Food Safety Focus (
92nd Issue, March 2014 ) – Food Safety Platform
Barbecued Food and Food Safety
Reported by Ms.
Ho-yan CHUNG, Scientific Officer,
Risk Assessment Section,
Centre for Food Safety
In the last issue, we discussed some home cooking methods in which water or oil is used as the medium of heat transfer. In this issue, we focus on barbecued food and provide tips to reduce its associated food safety risk.
Barbecued food usually refers to food cooked by dry heat methods (cooking without liquid) with a characteristic aroma. Examples of dry heat methods are broiling (involve heating food from heat source above), grilling (involve heating food from heat source below) and roasting (heating food from all sides). Lots of cuisines serve barbecued food, for example Chinese cuisine serves the Cantonese-style barbecued meat called “Siu Mei” and the Western, Japanese, Korean, Vietnamese, Turkish and Thai cuisines serve their own style of grilled food such as skewer food.
Barbecued food prepared by charcoal grilling may contain higher levels of PAHs
Hazards in Barbecued Food
Polycyclic aromatic hydrocarbons (PAHs) and heterocyclic amines (HCAs) are the most concerned process contaminants in barbecued food. PAHs and HCAs are two large groups of organic chemicals in which some of them are carcinogenic or probably carcinogenic to humans. Formation of PAHs and HCAs increases as temperatures rise. When food is in direct contact with a flame at temperatures above 200oC, pyrolysis of fats in food generates PAHs. HCAs are formed when components of food proteins, notably creatine/creatinine are exposed to high temperatures. Foods cooked at below 160oC generally have very low or undetectable levels of HCAs.
Barbecued food may contain higher levels of PAHs and HCAs because the cooking temperatures of barbecuing are usually higher than that of common home cooking methods such as boiling and steaming. For example, roasted pork is normally grilled/roasted with medium to high heat (over 330oC), BBQ pork with medium heat (over 220oC) and roasted duck with low to medium heat (160 – 200oC). In addition, unlike other home cooking methods which usually separate food from direct contact with the heat source, barbecue setting/equipment may allow melted fat to drip onto the heat source such as hot charcoal. This will deposit more PAHs on the food surface as the smoke rises. In general, barbecued food prepared by broiling (heat source above the food) may contain less PAHs because it prevents melted fat from dripping onto the heat source. Furthermore, incomplete combustion of fuels like charcoal or wood would generate PAHs. Therefore, barbecued food prepared by charcoal grilling may contain higher levels of PAHs than gas/electric grilling.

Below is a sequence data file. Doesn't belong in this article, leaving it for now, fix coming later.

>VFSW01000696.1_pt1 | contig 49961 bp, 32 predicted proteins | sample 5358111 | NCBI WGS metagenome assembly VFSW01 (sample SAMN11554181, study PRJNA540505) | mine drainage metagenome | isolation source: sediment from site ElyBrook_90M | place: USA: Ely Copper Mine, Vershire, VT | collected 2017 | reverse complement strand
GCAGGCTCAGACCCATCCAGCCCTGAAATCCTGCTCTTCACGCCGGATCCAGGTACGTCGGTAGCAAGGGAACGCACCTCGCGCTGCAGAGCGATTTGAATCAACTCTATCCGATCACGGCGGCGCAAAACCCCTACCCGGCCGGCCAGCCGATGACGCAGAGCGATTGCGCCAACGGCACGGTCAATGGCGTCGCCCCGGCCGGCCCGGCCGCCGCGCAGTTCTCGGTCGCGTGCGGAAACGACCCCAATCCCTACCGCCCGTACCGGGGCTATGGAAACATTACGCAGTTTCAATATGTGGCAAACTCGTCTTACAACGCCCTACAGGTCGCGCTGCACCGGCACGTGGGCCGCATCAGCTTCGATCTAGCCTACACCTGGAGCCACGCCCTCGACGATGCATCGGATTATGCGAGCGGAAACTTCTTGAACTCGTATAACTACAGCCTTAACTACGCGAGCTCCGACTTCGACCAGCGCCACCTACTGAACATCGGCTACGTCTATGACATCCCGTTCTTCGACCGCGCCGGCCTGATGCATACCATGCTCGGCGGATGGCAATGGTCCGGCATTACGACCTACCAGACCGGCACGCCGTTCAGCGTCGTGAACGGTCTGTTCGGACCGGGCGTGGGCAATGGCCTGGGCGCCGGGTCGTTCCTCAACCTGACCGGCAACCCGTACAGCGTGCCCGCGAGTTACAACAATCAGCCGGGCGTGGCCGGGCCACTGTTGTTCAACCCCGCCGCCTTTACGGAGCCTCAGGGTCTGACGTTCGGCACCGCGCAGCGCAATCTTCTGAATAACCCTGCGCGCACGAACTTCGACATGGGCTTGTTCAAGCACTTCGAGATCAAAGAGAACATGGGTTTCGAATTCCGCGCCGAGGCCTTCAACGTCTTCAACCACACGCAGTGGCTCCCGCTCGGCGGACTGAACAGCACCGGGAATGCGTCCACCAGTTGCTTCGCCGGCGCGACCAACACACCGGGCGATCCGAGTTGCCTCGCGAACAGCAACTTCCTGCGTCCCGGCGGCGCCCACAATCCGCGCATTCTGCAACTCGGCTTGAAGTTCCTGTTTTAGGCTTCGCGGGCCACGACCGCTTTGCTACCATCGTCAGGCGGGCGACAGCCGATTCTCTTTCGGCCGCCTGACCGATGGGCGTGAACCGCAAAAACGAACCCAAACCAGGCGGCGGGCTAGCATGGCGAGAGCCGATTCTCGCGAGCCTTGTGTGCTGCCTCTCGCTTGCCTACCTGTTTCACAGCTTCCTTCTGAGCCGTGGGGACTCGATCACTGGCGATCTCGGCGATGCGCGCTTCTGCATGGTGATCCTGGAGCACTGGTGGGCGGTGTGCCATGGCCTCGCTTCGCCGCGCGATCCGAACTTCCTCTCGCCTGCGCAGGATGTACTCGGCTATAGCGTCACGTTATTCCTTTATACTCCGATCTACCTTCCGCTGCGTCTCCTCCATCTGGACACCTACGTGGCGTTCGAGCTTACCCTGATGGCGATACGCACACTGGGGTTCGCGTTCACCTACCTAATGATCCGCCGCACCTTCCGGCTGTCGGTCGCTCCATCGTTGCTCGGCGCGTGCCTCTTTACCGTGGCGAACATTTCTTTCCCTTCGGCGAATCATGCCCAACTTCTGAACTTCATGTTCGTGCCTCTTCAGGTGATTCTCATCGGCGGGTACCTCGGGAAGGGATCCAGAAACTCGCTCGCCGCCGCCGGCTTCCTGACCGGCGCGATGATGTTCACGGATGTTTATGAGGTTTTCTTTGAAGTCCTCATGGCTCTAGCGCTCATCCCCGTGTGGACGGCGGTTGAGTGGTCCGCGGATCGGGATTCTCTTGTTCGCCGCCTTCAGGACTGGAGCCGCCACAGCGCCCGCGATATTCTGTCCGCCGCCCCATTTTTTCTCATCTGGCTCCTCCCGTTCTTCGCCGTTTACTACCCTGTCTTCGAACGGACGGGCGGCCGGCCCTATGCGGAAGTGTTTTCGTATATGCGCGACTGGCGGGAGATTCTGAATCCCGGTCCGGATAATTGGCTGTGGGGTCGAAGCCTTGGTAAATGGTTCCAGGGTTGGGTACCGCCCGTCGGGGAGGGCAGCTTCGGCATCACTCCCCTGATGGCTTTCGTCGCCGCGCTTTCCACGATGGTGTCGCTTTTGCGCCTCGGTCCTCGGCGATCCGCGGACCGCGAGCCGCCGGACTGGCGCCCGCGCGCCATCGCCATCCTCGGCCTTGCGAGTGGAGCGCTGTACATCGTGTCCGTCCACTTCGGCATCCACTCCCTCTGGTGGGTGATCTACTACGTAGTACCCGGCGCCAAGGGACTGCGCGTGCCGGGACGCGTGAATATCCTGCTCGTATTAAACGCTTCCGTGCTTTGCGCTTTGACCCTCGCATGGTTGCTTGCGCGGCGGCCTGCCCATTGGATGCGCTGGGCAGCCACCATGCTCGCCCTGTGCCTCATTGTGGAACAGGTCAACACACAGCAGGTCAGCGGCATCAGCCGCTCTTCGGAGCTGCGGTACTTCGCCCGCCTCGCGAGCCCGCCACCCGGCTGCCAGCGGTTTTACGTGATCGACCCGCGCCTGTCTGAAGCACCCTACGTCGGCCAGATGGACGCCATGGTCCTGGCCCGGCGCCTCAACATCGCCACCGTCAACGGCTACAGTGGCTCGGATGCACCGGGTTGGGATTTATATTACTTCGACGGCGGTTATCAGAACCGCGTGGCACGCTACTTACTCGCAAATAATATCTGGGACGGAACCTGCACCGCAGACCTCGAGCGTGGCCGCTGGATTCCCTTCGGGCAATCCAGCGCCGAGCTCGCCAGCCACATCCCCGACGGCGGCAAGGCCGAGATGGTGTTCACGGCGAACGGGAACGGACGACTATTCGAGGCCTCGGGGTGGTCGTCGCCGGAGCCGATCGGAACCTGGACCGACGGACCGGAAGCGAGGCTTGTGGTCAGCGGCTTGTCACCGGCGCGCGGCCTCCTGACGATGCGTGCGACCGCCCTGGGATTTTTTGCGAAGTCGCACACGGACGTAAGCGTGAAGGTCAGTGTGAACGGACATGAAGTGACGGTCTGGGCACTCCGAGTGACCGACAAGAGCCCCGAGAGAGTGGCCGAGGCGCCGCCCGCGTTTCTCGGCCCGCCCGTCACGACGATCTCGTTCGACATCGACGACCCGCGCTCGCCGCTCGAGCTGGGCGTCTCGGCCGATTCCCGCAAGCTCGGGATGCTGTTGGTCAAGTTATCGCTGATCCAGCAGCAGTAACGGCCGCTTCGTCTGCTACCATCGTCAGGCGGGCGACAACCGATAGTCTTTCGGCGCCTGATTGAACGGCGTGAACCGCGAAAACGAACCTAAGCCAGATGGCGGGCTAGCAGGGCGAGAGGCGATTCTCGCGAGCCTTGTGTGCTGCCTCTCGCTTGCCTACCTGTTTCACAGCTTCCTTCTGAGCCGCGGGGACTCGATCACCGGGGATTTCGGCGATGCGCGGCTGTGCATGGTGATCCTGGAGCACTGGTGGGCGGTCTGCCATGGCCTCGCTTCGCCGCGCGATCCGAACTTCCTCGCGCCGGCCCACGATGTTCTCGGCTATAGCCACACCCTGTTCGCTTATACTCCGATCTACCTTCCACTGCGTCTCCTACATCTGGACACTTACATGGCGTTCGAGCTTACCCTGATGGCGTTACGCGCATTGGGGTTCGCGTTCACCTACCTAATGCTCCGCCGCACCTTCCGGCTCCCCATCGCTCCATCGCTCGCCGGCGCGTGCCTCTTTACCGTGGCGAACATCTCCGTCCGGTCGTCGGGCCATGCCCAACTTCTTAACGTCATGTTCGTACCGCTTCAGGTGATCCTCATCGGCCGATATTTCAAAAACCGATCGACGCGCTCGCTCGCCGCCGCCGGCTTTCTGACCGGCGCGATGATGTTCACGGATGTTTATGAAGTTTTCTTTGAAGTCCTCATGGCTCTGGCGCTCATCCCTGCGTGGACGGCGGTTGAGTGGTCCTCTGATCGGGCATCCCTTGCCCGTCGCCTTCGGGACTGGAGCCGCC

Comparison of cooking temperatures and PAHs levels between certain dry-heat and moist-heat cooking methods reported in study conducted by the Centre for Food Safety
Tips to Reduce Risks
The Joint FAO/WHO Expert Committee on Food Additives (JECFA) concluded that the level of estimated dietary exposure to PAHs were of low concern for human health but exposure to PAHs should be as low as practicable. Consumers are advised to have a balanced and varied diet, avoid overindulging in barbecued food, not to cook food for too long or at too high temperature and may consider other cooking methods such as boiling and steaming. In addition, JECFA has recommended avoiding contact of foods with flames, and barbecuing food beneath the heat source. Consumers who would like to enjoy barbecued food may choose food types which will generate less PAHs and HCAs. It is reported that more HCAs are present in cooked foods with high muscle (protein) content, such as meat, poultry and fish while very little HCAs are found in other sources of protein (e.g. eggs and tofu). Furthermore, consumer may choose/prepare certain barbecued food with the inedible peel/shell (e.g. sweet potato and corn with peel; bivalve and crustacean with shell) when go barbecuing to prevent deposition of PAHs onto the edible portion.
Apart from the risk of PAHs and HCAs, another food safety concern of barbecued food is microbiological contamination. Although lower cooking temperature and shorter cooking time generate less PAHs and HCAs, food should be cooked thoroughly to destroy foodborne pathogens. Public and the trade are advised to follow 5 Keys to Food Safety when preparing barbecued food.